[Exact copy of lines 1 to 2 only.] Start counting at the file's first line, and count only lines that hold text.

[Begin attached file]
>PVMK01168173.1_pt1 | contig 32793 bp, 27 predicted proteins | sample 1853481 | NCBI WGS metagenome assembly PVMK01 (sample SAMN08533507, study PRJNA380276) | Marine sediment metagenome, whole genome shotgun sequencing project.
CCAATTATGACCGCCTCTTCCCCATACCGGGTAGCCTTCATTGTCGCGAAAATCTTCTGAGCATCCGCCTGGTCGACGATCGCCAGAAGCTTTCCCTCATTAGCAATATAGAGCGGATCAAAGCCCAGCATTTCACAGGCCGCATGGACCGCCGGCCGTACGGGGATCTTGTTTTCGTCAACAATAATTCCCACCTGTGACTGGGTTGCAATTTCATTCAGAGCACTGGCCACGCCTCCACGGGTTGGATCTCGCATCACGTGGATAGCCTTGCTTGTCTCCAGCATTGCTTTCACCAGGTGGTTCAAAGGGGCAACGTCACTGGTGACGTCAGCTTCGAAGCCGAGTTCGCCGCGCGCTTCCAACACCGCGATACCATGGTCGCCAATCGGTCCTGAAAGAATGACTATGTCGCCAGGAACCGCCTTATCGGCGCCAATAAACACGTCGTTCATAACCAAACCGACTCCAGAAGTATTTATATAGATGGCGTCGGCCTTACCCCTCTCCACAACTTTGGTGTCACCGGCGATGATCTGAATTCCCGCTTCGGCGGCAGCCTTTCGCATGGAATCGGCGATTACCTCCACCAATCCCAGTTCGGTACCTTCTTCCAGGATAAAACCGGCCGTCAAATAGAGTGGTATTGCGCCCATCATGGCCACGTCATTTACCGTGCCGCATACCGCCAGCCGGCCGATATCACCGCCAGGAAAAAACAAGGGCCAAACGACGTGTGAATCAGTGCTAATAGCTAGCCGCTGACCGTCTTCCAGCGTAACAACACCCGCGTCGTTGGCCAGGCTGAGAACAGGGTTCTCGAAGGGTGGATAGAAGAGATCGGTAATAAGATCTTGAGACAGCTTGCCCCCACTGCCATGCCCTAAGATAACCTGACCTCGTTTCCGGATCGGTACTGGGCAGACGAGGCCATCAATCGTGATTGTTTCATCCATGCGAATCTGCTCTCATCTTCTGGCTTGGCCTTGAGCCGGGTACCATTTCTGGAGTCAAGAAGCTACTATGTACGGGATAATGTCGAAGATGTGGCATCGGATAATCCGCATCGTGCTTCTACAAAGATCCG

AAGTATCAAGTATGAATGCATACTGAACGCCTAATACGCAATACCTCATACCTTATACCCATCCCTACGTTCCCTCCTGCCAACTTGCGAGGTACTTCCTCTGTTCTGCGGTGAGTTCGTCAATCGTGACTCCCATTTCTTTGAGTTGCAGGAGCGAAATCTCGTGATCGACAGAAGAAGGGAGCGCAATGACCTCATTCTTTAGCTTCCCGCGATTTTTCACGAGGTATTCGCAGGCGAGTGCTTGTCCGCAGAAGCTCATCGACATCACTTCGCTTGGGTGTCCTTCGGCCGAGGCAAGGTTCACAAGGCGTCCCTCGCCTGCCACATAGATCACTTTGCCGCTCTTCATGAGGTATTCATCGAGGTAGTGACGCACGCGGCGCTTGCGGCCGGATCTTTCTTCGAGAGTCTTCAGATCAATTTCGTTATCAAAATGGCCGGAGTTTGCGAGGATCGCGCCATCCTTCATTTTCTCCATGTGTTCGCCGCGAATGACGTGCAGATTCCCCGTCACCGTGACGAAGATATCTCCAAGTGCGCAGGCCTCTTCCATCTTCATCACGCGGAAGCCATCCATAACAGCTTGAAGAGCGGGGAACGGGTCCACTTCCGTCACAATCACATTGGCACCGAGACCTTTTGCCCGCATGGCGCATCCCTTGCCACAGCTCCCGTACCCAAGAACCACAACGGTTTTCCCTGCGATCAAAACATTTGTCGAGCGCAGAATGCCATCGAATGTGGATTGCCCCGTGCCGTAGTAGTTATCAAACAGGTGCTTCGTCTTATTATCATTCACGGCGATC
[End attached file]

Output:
>PVMK01168173.1_pt1 | contig 32793 bp, 27 predicted proteins | sample 1853481 | NCBI WGS metagenome assembly PVMK01 (sample SAMN08533507, study PRJNA380276) | Marine sediment metagenome, whole genome shotgun sequencing project.
CCAATTATGACCGCCTCTTCCCCATACCGGGTAGCCTTCATTGTCGCGAAAATCTTCTGAGCATCCGCCTGGTCGACGATCGCCAGAAGCTTTCCCTCATTAGCAATATAGAGCGGATCAAAGCCCAGCATTTCACAGGCCGCATGGACCGCCGGCCGTACGGGGATCTTGTTTTCGTCAACAATAATTCCCACCTGTGACTGGGTTGCAATTTCATTCAGAGCACTGGCCACGCCTCCACGGGTTGGATCTCGCATCACGTGGATAGCCTTGCTTGTCTCCAGCATTGCTTTCACCAGGTGGTTCAAAGGGGCAACGTCACTGGTGACGTCAGCTTCGAAGCCGAGTTCGCCGCGCGCTTCCAACACCGCGATACCATGGTCGCCAATCGGTCCTGAAAGAATGACTATGTCGCCAGGAACCGCCTTATCGGCGCCAATAAACACGTCGTTCATAACCAAACCGACTCCAGAAGTATTTATATAGATGGCGTCGGCCTTACCCCTCTCCACAACTTTGGTGTCACCGGCGATGATCTGAATTCCCGCTTCGGCGGCAGCCTTTCGCATGGAATCGGCGATTACCTCCACCAATCCCAGTTCGGTACCTTCTTCCAGGATAAAACCGGCCGTCAAATAGAGTGGTATTGCGCCCATCATGGCCACGTCATTTACCGTGCCGCATACCGCCAGCCGGCCGATATCACCGCCAGGAAAAAACAAGGGCCAAACGACGTGTGAATCAGTGCTAATAGCTAGCCGCTGACCGTCTTCCAGCGTAACAACACCCGCGTCGTTGGCCAGGCTGAGAACAGGGTTCTCGAAGGGTGGATAGAAGAGATCGGTAATAAGATCTTGAGACAGCTTGCCCCCACTGCCATGCCCTAAGATAACCTGACCTCGTTTCCGGATCGGTACTGGGCAGACGAGGCCATCAATCGTGATTGTTTCATCCATGCGAATCTGCTCTCATCTTCTGGCTTGGCCTTGAGCCGGGTACCATTTCTGGAGTCAAGAAGCTACTATGTACGGGATAATGTCGAAGATGTGGCATCGGATAATCCGCATCGTGCTTCTACAAAGATCCG